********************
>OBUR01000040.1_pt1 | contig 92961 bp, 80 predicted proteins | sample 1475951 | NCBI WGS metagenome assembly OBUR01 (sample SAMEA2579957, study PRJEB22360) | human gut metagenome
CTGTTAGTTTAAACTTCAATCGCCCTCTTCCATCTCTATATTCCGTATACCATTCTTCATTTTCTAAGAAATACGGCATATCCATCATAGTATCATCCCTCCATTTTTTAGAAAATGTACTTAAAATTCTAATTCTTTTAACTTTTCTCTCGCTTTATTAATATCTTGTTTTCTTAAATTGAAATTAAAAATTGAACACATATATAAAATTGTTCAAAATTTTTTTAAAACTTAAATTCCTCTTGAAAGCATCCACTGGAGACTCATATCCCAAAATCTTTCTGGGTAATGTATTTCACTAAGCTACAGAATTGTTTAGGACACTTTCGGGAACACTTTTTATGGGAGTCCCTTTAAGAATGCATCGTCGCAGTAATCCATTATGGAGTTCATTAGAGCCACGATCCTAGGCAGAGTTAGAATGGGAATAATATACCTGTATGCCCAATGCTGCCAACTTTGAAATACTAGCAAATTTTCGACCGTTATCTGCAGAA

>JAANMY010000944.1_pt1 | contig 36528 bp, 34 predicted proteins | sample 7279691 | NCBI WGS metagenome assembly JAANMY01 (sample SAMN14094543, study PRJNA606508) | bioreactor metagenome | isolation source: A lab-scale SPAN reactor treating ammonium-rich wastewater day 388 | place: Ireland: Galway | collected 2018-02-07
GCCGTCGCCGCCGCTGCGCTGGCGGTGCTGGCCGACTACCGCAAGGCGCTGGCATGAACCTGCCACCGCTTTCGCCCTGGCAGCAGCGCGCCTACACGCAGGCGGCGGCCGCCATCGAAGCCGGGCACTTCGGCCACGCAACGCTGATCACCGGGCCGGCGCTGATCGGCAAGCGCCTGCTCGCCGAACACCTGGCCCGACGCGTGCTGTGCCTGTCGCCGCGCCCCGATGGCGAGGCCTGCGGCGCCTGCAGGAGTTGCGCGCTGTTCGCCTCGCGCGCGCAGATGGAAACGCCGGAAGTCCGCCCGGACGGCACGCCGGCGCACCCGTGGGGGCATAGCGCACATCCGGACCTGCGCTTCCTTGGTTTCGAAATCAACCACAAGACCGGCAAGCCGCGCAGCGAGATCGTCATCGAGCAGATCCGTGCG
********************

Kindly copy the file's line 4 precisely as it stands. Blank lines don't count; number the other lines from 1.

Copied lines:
GCCGTCGCCGCCGCTGCGCTGGCGGTGCTGGCCGACTACCGCAAGGCGCTGGCATGAACCTGCCACCGCTTTCGCCCTGGCAGCAGCGCGCCTACACGCAGGCGGCGGCCGCCATCGAAGCCGGGCACTTCGGCCACGCAACGCTGATCACCGGGCCGGCGCTGATCGGCAAGCGCCTGCTCGCCGAACACCTGGCCCGACGCGTGCTGTGCCTGTCGCCGCGCCCCGATGGCGAGGCCTGCGGCGCCTGCAGGAGTTGCGCGCTGTTCGCCTCGCGCGCGCAGATGGAAACGCCGGAAGTCCGCCCGGACGGCACGCCGGCGCACCCGTGGGGGCATAGCGCACATCCGGACCTGCGCTTCCTTGGTTTCGAAATCAACCACAAGACCGGCAAGCCGCGCAGCGAGATCGTCATCGAGCAGATCCGTGCG